From being asked to serve food to Ayushmann Khurrana to getting groped at 12, Tahira Kashyap opens up on need to smash patriarchy
Filmmaker Tahira Kashyap has written an open letter on patriarchy after the events of recent weeks in Bollywood. Tahira, in the letter published by Mid-Day, said she is ‘jolted by this new wave of anger against patriarchy’ after the arrest of Rhea Chakraborty and the online protest against it.
Tahira talked about how all women have to suffer patriarchal set-ups in the society every day. She recounted a recent episode when a relative asked her to serve food to her husband, actor Ayushmann Khurrana. Tahira said that the relative looked impressed with Ayushmann performing household duties such as serving food. “He made a snide remark while slipping two tikkis into his plate, ‘beta you should look after your husband, feed him more greens’. Before I could react, my wise mother quickly put two more tikki’s in his plate and ushered me, the ticking time bomb, aside,” she said.
“Needless to say I was appalled at first. But once that feeling subsided I wondered why I was expected to feed greens to the man?,” she added. Tahira did not relent and went back to the relative. “Red hot with anger, I turned around and went up to the relative and said, actually he is making me a salad tonight, I’ll ask him to make an extra serving for himself’. I was tempted to crush his toes as I made the speech, but held myself back and simply stomped out of the living room,” she added. Tahira said she feared being called names for her outspokenness, like Rhea was. “After all, who wants to deal with name-calling? I mean with ‘vishkanya’, ‘gold digger’ and ‘Bengali women’ doing the rounds I don’t want ‘khoon ki piyaasi’, ‘toes crushing’ ‘Punjabi women’ to start another wave,” she said.
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The filmmaker also recounted a recent instance when she and Ayushmann had joined his brother Aparshakti and his wife Akriti on their meeting with a realtor. They have all bought a house in Panchkula for the whole family together. “The agent threw open the charts on the table. We huddled over it trying to figure which room should go where. As the four of us were mulling over where to have an exclusive master bedroom space for mom-in-law and father-in-law, the agent’s assistant jumped in with an ingenious suggestion. ‘We should have a service kitchen along the main kitchen, both the Khurrana bahus would want an exclusive space to cook nai?’” she said, adding that this time she did not try to conceal her reaction to his words.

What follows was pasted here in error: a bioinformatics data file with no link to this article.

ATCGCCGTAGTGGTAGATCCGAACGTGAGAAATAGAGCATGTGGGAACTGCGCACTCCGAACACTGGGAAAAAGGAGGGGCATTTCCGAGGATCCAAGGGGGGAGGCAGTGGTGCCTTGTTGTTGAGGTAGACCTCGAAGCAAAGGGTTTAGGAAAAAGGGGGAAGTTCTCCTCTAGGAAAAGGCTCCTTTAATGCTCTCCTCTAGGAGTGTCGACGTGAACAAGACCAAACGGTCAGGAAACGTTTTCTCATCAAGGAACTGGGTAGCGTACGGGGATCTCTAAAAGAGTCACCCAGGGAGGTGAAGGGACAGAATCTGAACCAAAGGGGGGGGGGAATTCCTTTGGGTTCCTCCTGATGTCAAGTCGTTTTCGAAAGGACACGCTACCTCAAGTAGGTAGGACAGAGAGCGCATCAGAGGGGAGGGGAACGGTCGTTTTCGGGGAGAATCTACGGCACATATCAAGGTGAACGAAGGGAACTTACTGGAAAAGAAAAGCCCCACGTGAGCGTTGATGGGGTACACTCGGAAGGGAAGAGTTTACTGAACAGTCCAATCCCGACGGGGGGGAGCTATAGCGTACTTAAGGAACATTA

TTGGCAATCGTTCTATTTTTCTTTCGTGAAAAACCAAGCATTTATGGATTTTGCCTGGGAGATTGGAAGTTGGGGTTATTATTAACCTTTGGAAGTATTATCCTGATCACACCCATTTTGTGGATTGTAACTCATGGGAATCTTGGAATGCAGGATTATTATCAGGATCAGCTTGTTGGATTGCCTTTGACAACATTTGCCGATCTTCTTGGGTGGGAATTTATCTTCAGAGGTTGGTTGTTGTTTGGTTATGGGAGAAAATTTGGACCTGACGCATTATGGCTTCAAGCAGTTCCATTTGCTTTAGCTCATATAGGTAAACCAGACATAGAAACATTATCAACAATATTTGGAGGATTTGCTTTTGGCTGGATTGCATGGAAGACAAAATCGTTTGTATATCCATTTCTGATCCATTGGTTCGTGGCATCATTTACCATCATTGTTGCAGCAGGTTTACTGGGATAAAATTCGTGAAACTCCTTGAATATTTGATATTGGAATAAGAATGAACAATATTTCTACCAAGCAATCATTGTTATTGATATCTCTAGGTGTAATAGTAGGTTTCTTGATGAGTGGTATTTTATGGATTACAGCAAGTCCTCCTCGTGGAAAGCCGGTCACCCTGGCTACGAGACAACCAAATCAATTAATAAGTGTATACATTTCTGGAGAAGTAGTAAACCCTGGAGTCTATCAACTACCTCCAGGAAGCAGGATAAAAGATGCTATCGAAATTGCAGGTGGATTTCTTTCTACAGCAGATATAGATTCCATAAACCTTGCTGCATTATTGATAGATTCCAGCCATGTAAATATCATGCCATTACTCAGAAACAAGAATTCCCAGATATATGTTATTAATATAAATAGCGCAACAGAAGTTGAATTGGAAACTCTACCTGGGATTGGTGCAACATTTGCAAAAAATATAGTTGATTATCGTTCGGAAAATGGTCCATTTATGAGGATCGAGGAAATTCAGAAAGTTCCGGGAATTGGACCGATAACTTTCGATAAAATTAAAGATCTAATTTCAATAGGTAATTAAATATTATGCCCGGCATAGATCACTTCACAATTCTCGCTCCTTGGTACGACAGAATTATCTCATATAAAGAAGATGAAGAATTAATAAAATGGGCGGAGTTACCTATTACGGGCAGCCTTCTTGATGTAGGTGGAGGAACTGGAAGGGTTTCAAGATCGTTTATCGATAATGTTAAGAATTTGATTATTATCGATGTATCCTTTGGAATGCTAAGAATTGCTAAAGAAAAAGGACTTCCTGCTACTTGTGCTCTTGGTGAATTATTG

“The boys were generous and only gave the poor chap an astonished look. But us girls weren’t that generous. This time I looked truly bloodthirsty. I think he saw embers of fire burning in my eyes. Figuring out he had said something wrong, the assistant quickly changed the subject. Till date every time I meet him and offer to get something exclusive from the kitchen for him, he vehemently refuses. I guess he doesn’t want me entering the rasoda anymore,” she said.
Tahira also talked about the unreal expectations from women to ignore harassment and disrespect. She recounted the time she was groped at a temple when she was just 12 years old. “’How is ignoring a lame comment by a roadside Romeo unreal?’ You may ask. It is unreal. Keeping quiet, enduring is unreal. Even before puberty hit me, I have been bottom pinched so many times that I, like every Indian girl, have lost count - be it standing in queues outside a single screen theatre or lining up outside a mandir waiting for a chance to pour milk over shiv-ling and see the linga ‘drink’ it. Somehow I never got to experience the latter as I opted out of the line after getting groped. And I was all of 12 at that time. And that too at a pious place. If someone had called out these filthy minds for what they are, perhaps I wouldn’t have to experience what I did,” she said.
She ended her note with a shout out to ‘smash the patriarchy’ movement run by those demanding the release of Rhea Chakraborty. “I can’t begin to fathom (but don’t want to ignore) what must be happening to the rest of us across different strata of the same patriarchal society. So until the equation becomes equal, “roses are red, violets are blue, let’s smash the patriarchy, me and you,” she wrote.
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